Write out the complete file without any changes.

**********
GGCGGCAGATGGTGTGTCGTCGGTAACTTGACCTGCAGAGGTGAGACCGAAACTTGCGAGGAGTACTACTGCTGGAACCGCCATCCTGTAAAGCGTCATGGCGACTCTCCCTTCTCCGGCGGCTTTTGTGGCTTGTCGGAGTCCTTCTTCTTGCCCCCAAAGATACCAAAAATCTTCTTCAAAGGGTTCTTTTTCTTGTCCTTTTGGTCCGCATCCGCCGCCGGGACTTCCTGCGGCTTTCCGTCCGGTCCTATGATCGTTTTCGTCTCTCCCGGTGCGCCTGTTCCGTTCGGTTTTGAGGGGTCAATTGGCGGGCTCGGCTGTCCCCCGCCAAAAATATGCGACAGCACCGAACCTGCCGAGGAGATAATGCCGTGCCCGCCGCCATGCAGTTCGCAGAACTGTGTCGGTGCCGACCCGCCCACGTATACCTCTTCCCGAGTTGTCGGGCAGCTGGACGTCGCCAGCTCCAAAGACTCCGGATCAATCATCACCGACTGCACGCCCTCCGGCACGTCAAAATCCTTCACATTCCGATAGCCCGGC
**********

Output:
GGCGGCAGATGGTGTGTCGTCGGTAACTTGACCTGCAGAGGTGAGACCGAAACTTGCGAGGAGTACTACTGCTGGAACCGCCATCCTGTAAAGCGTCATGGCGACTCTCCCTTCTCCGGCGGCTTTTGTGGCTTGTCGGAGTCCTTCTTCTTGCCCCCAAAGATACCAAAAATCTTCTTCAAAGGGTTCTTTTTCTTGTCCTTTTGGTCCGCATCCGCCGCCGGGACTTCCTGCGGCTTTCCGTCCGGTCCTATGATCGTTTTCGTCTCTCCCGGTGCGCCTGTTCCGTTCGGTTTTGAGGGGTCAATTGGCGGGCTCGGCTGTCCCCCGCCAAAAATATGCGACAGCACCGAACCTGCCGAGGAGATAATGCCGTGCCCGCCGCCATGCAGTTCGCAGAACTGTGTCGGTGCCGACCCGCCCACGTATACCTCTTCCCGAGTTGTCGGGCAGCTGGACGTCGCCAGCTCCAAAGACTCCGGATCAATCATCACCGACTGCACGCCCTCCGGCACGTCAAAATCCTTCACATTCCGATAGCCCGGC